What is Developmental Verbal Dyspraxia?
Developmental Verbal Dyspraxia/Childhood Apraxia of Speech means the child has difficulty with the coordination and movement patterns of speech muscles that are needed for clear and intelligible speech. It can be completely separate condition or it can co-occur with Dyspraxia (motor) which affects sequencing and learning of motor movements such as learning to ride a bike.
Children with Verbal Dyspraxia usually have the same intelligence as other children their age and most of the time they have full understanding of spoken language, they know what they want to say but have difficulty actually saying it. This can be a huge source of frustration for a child so it is recommended that they visit a speech and language therapist for early intervention to ensure that their confidence and self-esteem is not compromised.
If your child has difficulty in making single speech sounds consistently, difficulty sequencing sounds together to make up words or has inconsistent production and inconsistent errors in their speech they may have verbal dyspraxia.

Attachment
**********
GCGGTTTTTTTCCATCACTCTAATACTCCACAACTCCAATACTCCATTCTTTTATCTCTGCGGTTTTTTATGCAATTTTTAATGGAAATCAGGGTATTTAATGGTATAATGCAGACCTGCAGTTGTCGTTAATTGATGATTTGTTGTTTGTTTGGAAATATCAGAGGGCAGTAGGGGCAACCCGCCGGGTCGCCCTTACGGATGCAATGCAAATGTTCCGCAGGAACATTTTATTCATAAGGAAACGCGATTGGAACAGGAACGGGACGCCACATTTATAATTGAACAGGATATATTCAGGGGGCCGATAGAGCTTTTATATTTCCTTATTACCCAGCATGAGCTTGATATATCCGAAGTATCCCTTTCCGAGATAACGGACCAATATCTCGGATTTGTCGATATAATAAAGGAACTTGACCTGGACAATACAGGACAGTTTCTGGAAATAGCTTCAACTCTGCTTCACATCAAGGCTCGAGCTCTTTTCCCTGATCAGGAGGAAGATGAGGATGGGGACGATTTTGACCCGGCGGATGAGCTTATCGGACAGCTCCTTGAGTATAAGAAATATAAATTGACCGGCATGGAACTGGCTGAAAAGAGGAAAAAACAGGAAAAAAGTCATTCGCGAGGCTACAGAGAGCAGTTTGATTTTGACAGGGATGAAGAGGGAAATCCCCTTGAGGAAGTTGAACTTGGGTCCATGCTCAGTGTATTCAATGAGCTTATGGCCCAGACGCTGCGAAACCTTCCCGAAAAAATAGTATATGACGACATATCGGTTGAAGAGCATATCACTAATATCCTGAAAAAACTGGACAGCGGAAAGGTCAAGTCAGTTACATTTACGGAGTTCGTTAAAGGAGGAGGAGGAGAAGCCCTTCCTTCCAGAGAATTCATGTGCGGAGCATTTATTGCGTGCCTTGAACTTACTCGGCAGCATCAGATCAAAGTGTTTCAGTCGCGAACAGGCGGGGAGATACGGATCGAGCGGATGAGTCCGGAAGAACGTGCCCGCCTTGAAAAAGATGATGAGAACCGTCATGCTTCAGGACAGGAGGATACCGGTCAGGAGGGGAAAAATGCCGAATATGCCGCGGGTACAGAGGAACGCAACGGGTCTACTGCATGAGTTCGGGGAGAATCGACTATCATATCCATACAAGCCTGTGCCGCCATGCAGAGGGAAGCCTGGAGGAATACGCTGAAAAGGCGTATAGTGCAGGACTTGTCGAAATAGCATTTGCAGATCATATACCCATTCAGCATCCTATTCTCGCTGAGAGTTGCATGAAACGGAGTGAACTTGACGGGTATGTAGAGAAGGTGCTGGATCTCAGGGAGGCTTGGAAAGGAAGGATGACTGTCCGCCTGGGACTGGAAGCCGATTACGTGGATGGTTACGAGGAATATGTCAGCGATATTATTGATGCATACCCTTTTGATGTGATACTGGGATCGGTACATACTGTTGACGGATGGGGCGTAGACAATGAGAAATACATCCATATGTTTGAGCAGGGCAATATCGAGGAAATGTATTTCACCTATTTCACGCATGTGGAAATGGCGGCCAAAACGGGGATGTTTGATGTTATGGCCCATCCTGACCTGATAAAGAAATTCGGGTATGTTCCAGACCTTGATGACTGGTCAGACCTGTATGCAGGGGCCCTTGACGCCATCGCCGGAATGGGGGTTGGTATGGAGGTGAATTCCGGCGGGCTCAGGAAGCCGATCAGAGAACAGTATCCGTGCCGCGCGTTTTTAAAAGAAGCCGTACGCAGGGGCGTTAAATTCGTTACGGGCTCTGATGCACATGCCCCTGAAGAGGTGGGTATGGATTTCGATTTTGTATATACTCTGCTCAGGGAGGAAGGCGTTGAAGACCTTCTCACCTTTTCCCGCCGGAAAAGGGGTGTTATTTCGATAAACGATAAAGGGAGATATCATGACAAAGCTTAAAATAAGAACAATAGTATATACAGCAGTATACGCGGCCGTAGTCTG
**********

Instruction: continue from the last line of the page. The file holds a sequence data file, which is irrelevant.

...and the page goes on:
Characteristics identified in the literature include:
- A limited range of consonant and vowel speech sounds
- Overuse of one sound (favourite articulation
- Vowels sound different
- Inconsistencies in speech production
- Breakdown in sequencing in words, particularly as length increases (e.g. had difficulty with multi-syllabic words such as ‘butterfly’
- Errors of omission and substitution
- Voice difficulties affecting volume, length, pitch, quality
- Resonance difficulties affecting the overall tone of the speech
- Difficulties affecting rate, rhythm, stress, intonation
- Unintelligible speech
- Family history of speech, language or literacy difficulties
- Delayed language development – expressive usually more affected than comprehension
- Delayed development of early speech skills e.g. babbling
- Feeding difficulties
- Oral dyspraxia affecting movements of the larynx, lips, tongue or palate
- Generalised developmental dyspraxia affecting fine and /or gross motor co-ordination Literacy difficulties affecting reading, spelling and writing
- Slow progress in therapy
- Literacy difficulties under co-occurring characteristics
Your Speech and Language Therapist will be able to advise whether a label of Developmental Verbal Dyspraxia is appropriate to describe your child’s speech difficulties or whether another descriptor is more appropriate. Diagnosis of Developmental Verbal Dyspraxia is complex and often becomes clearer over time. It is generally recognised that children with Developmental Verbal Dyspraxia do not get better without help. Usually they require regular, direct therapy delivered by a Speech and Language Therapist, supported by frequent practice outside the therapy sessions e.g. at home and /or in school.
Should you wish to book an appointment with one of our Speech & Language Therapists please do no hesitate to contact us